Candyce Perret and Susan Theall will face off in an April 29 runoff election to serve the remaining term of former appeals court Judge Jimmy Genovese, who won a seat on the state Supreme Court last year.

Neither was able to edge past the 50 percent vote requirement to avoid a runoff in Saturday's three-candidate primary election for the seat on the 3rd Circuit Court of Appeal.

With all 530 precincts reporting, Perret was the top vote getter, capturing 41 percent of the vote while Theall got 37 percent, according to complete but unofficial vote totals posted on the Louisiana Secretary of State's website.

Vanessa Waguespack Anseman came in third with 22 percent of the votes cast.

"I am honored and humbled at the broad support we've received from voters in the primary. I'm incredibly proud of the positive campaign I've run, focused on my qualifications for this judicial seat," Perret said in a written statement Sunday evening.

Theall said Saturday night after the returns that she plans to "hit the ground running and work as hard as I can for the next 30 days."

Theall also challenged Perret to a debate.

"Ms. Perret failed to show up for a single candidate forum in this primary, which I believe is disappointing and I believe is disappointing for voters, also. It gives voters an ideal opportunity to judge the candidates side by side."

Perret, asked to respond Sunday, said: "I'm looking forward to continuing our efforts to reach as many voters as possible in the next five weeks, including a forum with my opponent."

Theall, asked whether she will seek Anseman's support, said, “Certainly I’ll be courting her supporters.”

Anseman said her loss happened in early voting. Her political consultant, Roy Fletcher, agreed: "There was about 8,400 early votes cast; we got 700 of them.

"… The bottom line really is that if you take the early votes and you subtract votes from that and then you take the votes that have been cast tonight, then you've got a dead heat race tonight."

Fewer than 10 percent of qualified voters cast ballots in the election, with final numbers showing 40,506 of the 410,249 eligible voters came out.

Candyce Perret was the frontrunner in all but one of the eight parishes, with Lafayette Parish the outlier. Theall captured the most votes in Lafayette Parish — the most populous of the eight parishes and the one that produced the highest turnout.

The three candidates running are all Lafayette Republican attorneys.

In an off-season special election that might otherwise have been quiet, the race had Perret fielding questions about a misdemeanor citation she received for alleged indecent exposure on a Florida beach in 2004 and a restraining order filed the next year by a man alleging harassment after he and Perret had ended a relationship.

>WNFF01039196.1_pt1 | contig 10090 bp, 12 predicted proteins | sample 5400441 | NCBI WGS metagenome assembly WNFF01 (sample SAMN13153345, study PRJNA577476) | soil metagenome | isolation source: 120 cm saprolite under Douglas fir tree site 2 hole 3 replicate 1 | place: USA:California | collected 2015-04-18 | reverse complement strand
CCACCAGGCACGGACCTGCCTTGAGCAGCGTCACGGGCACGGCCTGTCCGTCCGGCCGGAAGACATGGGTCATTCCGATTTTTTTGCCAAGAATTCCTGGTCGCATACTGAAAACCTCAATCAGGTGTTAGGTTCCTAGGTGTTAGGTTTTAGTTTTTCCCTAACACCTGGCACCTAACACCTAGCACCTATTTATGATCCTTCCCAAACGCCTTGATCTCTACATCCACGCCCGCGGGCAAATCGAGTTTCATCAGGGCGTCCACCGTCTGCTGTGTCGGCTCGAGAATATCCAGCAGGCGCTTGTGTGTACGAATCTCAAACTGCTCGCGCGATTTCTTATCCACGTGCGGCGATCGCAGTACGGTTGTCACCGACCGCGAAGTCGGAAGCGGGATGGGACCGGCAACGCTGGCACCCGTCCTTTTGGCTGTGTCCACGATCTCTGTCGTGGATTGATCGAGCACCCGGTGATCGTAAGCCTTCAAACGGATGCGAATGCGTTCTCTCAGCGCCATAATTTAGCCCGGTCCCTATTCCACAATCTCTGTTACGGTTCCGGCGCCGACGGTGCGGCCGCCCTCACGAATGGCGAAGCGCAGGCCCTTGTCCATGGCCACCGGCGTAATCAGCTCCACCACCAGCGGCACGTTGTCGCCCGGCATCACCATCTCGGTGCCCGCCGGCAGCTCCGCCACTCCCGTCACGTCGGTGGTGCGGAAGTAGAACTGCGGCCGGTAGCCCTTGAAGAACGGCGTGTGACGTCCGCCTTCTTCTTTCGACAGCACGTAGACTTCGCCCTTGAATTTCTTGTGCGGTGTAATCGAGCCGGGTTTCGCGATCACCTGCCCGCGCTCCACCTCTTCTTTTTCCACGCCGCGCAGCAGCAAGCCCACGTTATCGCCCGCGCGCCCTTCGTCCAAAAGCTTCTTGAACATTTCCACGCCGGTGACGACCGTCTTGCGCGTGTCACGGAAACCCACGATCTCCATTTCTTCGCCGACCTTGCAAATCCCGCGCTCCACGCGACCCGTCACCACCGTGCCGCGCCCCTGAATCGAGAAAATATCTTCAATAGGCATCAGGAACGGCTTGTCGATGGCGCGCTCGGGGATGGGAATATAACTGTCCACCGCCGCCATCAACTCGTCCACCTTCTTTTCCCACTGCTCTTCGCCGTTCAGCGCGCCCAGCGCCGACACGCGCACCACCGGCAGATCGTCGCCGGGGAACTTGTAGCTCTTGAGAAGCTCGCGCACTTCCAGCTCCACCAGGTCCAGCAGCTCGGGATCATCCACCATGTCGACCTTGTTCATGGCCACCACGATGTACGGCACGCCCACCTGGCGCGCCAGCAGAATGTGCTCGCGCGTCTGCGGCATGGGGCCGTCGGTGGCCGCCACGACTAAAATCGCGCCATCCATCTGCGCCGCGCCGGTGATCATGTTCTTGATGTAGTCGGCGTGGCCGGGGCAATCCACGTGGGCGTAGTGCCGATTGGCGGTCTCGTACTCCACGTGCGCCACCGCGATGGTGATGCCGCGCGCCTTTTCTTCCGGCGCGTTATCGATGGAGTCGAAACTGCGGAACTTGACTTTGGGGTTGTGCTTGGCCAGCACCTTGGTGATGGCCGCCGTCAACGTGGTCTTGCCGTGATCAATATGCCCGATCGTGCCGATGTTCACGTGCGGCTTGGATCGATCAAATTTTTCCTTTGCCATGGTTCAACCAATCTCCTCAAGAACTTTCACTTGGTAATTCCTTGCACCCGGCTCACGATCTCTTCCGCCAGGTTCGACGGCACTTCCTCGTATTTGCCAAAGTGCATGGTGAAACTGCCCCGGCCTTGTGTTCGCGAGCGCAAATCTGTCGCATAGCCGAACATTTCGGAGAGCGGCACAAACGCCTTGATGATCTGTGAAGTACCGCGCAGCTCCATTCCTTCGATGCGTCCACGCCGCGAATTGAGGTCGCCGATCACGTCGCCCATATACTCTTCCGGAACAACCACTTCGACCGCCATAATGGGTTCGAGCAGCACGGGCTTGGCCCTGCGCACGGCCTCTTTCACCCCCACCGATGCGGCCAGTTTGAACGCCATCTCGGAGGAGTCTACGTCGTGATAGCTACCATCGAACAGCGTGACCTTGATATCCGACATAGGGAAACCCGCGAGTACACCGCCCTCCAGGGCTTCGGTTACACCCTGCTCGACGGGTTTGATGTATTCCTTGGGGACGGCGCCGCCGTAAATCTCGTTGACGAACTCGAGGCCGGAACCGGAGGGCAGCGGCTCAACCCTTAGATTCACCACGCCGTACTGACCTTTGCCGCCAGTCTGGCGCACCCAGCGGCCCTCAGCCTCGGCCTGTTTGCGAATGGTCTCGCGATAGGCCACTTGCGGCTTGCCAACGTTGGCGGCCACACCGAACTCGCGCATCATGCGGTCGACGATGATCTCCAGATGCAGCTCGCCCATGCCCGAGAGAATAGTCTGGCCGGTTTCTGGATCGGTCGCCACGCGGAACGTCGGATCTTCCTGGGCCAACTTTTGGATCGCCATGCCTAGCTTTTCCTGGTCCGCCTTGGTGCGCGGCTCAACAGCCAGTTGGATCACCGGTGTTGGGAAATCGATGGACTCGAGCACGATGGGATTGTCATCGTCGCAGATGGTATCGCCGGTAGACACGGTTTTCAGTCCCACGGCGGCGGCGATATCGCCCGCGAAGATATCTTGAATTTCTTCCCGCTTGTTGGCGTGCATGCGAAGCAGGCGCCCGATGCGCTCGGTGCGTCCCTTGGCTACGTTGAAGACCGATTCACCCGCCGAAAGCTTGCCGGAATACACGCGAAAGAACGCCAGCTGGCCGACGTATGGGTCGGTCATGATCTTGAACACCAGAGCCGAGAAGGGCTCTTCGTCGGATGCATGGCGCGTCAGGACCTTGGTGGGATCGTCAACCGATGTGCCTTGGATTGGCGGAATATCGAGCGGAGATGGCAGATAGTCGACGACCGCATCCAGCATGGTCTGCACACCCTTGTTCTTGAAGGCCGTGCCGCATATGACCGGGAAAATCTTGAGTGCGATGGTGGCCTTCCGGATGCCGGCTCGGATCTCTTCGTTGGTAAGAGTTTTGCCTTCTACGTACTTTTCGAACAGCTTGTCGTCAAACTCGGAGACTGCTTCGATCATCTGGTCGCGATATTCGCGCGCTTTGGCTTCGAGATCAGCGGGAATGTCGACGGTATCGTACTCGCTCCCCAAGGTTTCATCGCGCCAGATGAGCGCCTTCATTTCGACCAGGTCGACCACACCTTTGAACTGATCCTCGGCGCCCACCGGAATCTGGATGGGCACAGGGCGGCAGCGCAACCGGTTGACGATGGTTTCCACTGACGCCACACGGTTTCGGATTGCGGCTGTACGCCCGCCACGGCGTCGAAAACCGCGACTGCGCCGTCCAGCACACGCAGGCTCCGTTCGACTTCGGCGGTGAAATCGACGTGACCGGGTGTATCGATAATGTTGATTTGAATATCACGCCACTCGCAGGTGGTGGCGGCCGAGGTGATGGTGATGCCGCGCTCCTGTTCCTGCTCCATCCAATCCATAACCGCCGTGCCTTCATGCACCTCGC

The criminal charge was dropped as part of a deferred prosecution agreement, and the restraining order was withdrawn.

Perret blamed her opponents for digging up the old incidents in an effort to tarnish her campaign.

Anseman's candidacy was threatened when the St. Landry Parish District Attorney's office, prompted by a resident's complaint, challenged her qualifications for the appeals court judgeship. Appeals court judges must have been admitted to the practice of law for at least 10 years.

The District Attorney's Office argued that Anseman, who received her law degree in 2003, was a few weeks shy of the 10-year requirement because she temporarily lost her eligibility to practice law for letting bar association dues lapse and for not keeping up continuing legal education requirements.

St. Landry Parish District Judge Alonzo Harris ruled on March 13 that Anseman did not meet the state constitutional requirement for the seat.

The state 3rd Circuit Court of Appeal reversed his ruling only a week before the election after a clarification on the eligibility dates at issue in the challenge to Anseman's candidacy showed she met the 10-year threshold.

Theall's campaign managed to avoid any major hiccups, but she lagged the other candidates in fundraising.

She received $40,238 in campaign contributions, compared with $383,586 by Perret and $97,171 by Anseman, according to the most recent campaign finance filings with the state.

Theall worked to set herself apart by touting her experience.

She has worked as an attorney for 31 years, longer than Perret or Anseman, and was the only candidate to have served as judge.

She was elected as 15th Judicial District Judge in 2011 to fill the unexpired term of Phyllis Keaty, who vacated the seat when elected to 3rd Circuit Court of Appeal, and served until 2014, when she lost her bid for re-election.

The 3rd Court of Appeal encompasses 21 parishes and is based in Lake Charles. This election is for District 3 of the 3rd Circuit, which encompasses Acadia, Allen, Evangeline, Lafayette, Iberia, St. Landry, St. Martin and Vermilion parishes.

Kailey Broussard contributed to this report.